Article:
News in Jesuit Studies

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Leuven University Press inaugurates a new series entitled ‘Leuven Studies in Mission and Modernity’ with the publication of Missionary Education: Historical Approaches and Global Perspectives.


The LUP’s new series “aims to showcase groundbreaking works on the history of missionaries and missionary organisations during the nineteenth and twentieth centuries.” Titles will “steer mission history towards new thematic frontiers by exploring the multiple ways in which missionary operations have affected local societies and cultures around the globe, and how their significance is negotiated in the present.” The series board features Kim Christiaens (KADOC-KU Leuven), Carine Dujardin (KADOC-KU Leuven), Idesbald Goddeeris (KU Leuven, Faculty of Arts), Jonas Van Mulder (KADOC-KU Leuven), Dries Vanysacker (KU Leuven, Theology and Religious Studies), and Pieter Verstraete (KU Leuven, Psychology and Educational Sciences).


A table of contents for the first volume of this new series appears below. Missionary Education: Historical Approaches and Global Perspectives is edited by Kim Christiaens, Idesbald Goddeeris, and Pieter Verstraete and features contributions by fifteen scholars. The essays focus on the educational work of missionaries and “elaborate on Protestantism as well as Catholicism, work with cases from the 18th to the 21st century, and cover different colonial empires in Asia and Africa.” The publisher promises that the book “introduces new angles, such as gender, the agency of the local population, and the perspective of the child.”


Missionary Education: Historical Approaches and Global Perspectives

Table of Contents

Mission and Education. An Introduction
— Kim Christiaens, Idesbald Goddeeris, and Pieter Verstraete



The Educational Turn in Catholic Missionary Policies and Practices. Belgian Franciscans in China, 1872-1949
— Carine Dujardin

Fashioning a Catholic Javanese Elite. The Catholic Mission and Colonial Education in Central Java, 1904-1942
— Maaike Derksen

The Postcolonial Expansion of a Mission. Jesuit Education in Ranchi, India, after 1950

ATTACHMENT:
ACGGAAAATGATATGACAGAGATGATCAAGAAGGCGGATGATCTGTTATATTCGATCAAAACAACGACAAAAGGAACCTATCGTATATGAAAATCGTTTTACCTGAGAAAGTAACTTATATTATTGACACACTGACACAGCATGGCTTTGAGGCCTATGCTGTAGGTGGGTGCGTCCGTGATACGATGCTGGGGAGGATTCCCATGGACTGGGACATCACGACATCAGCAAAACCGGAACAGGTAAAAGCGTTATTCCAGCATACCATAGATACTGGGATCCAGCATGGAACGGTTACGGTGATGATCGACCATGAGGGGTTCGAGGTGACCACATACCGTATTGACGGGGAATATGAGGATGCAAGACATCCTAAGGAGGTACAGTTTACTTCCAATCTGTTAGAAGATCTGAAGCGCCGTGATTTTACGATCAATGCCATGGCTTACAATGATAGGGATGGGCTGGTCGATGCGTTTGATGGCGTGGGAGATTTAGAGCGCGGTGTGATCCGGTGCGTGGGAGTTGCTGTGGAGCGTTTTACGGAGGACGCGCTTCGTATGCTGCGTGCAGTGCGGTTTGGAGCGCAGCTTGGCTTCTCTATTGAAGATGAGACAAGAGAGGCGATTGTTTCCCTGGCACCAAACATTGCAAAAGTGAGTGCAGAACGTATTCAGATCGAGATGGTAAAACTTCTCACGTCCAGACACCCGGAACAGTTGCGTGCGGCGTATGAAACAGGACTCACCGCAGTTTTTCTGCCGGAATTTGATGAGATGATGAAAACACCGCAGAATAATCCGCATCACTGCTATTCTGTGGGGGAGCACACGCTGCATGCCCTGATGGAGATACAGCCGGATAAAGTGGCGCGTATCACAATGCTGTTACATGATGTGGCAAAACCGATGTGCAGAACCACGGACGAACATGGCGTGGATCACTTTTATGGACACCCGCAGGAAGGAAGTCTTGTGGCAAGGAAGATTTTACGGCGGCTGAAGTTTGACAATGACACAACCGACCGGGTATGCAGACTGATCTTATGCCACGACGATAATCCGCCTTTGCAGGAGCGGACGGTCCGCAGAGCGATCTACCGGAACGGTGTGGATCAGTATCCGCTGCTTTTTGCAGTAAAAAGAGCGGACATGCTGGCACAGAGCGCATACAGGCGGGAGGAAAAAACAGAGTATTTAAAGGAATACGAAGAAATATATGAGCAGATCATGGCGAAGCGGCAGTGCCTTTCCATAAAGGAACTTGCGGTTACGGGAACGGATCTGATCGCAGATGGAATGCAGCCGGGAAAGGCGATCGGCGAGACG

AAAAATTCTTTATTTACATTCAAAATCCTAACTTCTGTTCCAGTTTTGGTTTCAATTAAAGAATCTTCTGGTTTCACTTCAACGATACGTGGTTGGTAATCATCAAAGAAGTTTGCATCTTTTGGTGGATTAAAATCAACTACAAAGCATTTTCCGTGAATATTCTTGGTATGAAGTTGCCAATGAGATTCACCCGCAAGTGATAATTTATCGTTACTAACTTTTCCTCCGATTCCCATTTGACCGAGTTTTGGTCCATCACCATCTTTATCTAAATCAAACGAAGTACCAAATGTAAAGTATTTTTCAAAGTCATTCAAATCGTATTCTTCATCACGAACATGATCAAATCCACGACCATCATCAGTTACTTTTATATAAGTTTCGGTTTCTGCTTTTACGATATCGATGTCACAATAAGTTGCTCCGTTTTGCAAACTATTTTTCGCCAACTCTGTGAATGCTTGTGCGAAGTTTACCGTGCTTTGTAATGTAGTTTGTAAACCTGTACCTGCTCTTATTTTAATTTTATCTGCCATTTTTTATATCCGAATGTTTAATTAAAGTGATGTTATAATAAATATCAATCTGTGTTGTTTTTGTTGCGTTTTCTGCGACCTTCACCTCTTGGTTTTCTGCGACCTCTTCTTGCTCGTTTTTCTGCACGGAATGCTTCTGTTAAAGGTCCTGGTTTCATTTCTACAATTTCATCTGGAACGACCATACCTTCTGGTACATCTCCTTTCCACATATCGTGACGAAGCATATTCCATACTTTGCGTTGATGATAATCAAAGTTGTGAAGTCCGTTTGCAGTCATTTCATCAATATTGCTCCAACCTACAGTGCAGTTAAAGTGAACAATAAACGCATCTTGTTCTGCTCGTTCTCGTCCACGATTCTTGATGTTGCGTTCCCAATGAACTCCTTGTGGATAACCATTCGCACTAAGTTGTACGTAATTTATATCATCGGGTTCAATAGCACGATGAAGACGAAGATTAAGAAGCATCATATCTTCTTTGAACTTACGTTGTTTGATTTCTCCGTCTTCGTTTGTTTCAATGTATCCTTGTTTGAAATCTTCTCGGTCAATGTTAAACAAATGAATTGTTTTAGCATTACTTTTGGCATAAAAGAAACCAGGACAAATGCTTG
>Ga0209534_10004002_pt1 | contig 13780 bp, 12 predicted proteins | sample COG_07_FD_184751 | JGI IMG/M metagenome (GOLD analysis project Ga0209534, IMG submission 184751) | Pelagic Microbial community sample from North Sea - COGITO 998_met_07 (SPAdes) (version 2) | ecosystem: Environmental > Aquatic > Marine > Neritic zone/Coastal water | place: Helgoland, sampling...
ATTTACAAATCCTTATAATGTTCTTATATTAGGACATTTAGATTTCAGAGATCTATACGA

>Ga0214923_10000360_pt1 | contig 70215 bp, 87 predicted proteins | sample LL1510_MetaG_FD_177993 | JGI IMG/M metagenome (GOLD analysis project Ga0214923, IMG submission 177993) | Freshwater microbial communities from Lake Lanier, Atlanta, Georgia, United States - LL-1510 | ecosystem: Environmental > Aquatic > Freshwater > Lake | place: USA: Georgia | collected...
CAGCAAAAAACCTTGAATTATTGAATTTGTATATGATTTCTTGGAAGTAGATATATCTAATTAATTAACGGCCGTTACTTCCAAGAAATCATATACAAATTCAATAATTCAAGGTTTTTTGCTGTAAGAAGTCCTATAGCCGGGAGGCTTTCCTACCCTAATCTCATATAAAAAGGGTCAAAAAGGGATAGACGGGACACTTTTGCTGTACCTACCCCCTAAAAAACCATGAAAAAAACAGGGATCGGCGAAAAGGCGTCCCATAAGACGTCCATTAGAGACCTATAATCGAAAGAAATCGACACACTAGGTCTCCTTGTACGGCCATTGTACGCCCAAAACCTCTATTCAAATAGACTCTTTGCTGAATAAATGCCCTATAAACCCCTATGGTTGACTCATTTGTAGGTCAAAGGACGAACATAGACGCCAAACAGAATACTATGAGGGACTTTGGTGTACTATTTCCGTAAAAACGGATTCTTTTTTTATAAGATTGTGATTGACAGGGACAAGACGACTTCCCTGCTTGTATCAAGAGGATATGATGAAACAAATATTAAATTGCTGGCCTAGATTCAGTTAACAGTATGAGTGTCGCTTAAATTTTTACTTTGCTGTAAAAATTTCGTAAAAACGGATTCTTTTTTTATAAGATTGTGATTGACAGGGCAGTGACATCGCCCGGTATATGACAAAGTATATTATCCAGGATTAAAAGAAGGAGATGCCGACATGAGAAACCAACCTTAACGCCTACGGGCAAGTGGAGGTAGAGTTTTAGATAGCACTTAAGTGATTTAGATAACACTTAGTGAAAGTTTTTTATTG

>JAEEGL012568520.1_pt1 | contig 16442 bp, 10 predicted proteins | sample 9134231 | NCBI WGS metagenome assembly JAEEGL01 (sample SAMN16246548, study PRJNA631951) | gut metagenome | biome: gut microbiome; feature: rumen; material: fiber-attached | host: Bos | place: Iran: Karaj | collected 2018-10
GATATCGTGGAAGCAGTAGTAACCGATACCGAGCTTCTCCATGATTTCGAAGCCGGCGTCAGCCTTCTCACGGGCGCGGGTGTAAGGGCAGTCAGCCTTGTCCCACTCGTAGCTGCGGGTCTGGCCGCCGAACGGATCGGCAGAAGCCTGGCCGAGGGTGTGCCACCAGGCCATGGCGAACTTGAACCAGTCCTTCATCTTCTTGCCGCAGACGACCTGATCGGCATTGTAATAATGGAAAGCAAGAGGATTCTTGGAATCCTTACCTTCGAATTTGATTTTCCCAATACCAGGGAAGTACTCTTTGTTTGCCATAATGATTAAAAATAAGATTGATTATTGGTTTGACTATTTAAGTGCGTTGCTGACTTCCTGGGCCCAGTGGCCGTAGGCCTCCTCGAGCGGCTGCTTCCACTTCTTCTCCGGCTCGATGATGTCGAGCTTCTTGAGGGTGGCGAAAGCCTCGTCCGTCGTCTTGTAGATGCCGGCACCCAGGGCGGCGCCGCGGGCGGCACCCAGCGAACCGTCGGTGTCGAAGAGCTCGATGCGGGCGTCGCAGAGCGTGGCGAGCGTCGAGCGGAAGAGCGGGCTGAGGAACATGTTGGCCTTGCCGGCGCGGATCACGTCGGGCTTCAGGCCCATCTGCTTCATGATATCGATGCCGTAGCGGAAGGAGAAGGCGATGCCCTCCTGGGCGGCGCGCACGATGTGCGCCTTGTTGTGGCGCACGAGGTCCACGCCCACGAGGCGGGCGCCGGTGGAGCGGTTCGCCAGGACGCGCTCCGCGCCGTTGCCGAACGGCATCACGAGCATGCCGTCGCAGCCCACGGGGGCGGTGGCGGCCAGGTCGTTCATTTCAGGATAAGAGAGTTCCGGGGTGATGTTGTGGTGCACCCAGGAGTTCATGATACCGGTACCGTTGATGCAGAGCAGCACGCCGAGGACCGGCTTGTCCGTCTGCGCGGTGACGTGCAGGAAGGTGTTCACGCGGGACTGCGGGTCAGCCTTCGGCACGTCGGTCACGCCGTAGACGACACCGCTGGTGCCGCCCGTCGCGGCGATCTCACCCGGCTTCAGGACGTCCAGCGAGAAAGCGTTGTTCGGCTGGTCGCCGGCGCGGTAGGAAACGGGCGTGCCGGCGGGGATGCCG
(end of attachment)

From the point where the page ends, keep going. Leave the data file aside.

— Aditi Athreya, Rinald D’Souza, and Idesbald Goddeeris

The Jesuit Mission and Business Education in Contemporary India. The Xavier Institute of Management, Bhubaneshwar
— Lourens van Haaften



The Colonial State, Protestant Missionaries and Indian Education, 1790-1858
— Parimala V. Rao

Tending Community and Country. Jesuit Colleges in Colonial India, 1835-1902
— Joseph Bara

Breaking the Colour Bar? Missionary Education in Australasian Colonies before World War II
— Gwendal Rannou

Forming Elites of the Church and of the Nation. Lutheran Resistance to Protestant Secondary Education in Madagascar in the 1920s and 1930s
— Ellen Vea Rosnes



The Africa Inland Mission and the Education for Girls among the Kipsigis of the Kericho and Bomet Counties, Kenya, 1900-1945
— Mary Chepkemoi

Femininity and Everyday Spaces at St. Stephen’s Girls’ College in Hong Kong, 1921-1941
— Meng Wang

Melanesian Children as European Wards. Representation and ‘Redemption’ of Colonial Children in Late-Nineteenth-Century Netherlands
— Marleen Reichgelt

The Gregorian Archives is hosting a series of online seminars led by researchers who consult the facility’s archival manuscripts.


The first seminar occurs on June 7, 2021. It will be led by Karie Schultz, with a presentation titled “Education and Confessional Identity: The Collegio Romano in the Seventeenth Century.” Archivist and Prof. Martín M. Morales and Dr. Ginevra Crosignani of Beda Pontifical College will also be present.


Schultz will present the preliminary findings from her consultation of archived lecture notes, manuscript treatises, and philosophical theses from the Collegio Romano to demonstrate the college’s crucial role in enabling seventeenth-century Catholic students to reaffirm their confessional identity and form religious communities that transcended national boundaries.


Further details in Italian and in English are available.

Beatriz Puente-Ballesteros received the J. Worth Estes Prize, awarded at the 2021 Annual Meeting of the American Association for the History of Medicine, for her recently published chapter, “Chocolate in China: Interweaving Cultural Histories of an Imperfectly Connected World.” The essay appeared in Translation at Work: Chinese Medicine at the First Global Age, edited by Harold J. Cook and published by Brill publishers.


The prize honors J. Worth Estes and his contributions to the AAHM and to the study of the history of medicine. The award recognizes the best published paper in the history of pharmacology in the last two years.


Puente-Ballesteros is an assistant professor at the University of Macau’s department of history. More of her work in the field of Jesuit Studies is available through the Jesuit Online Bibliography.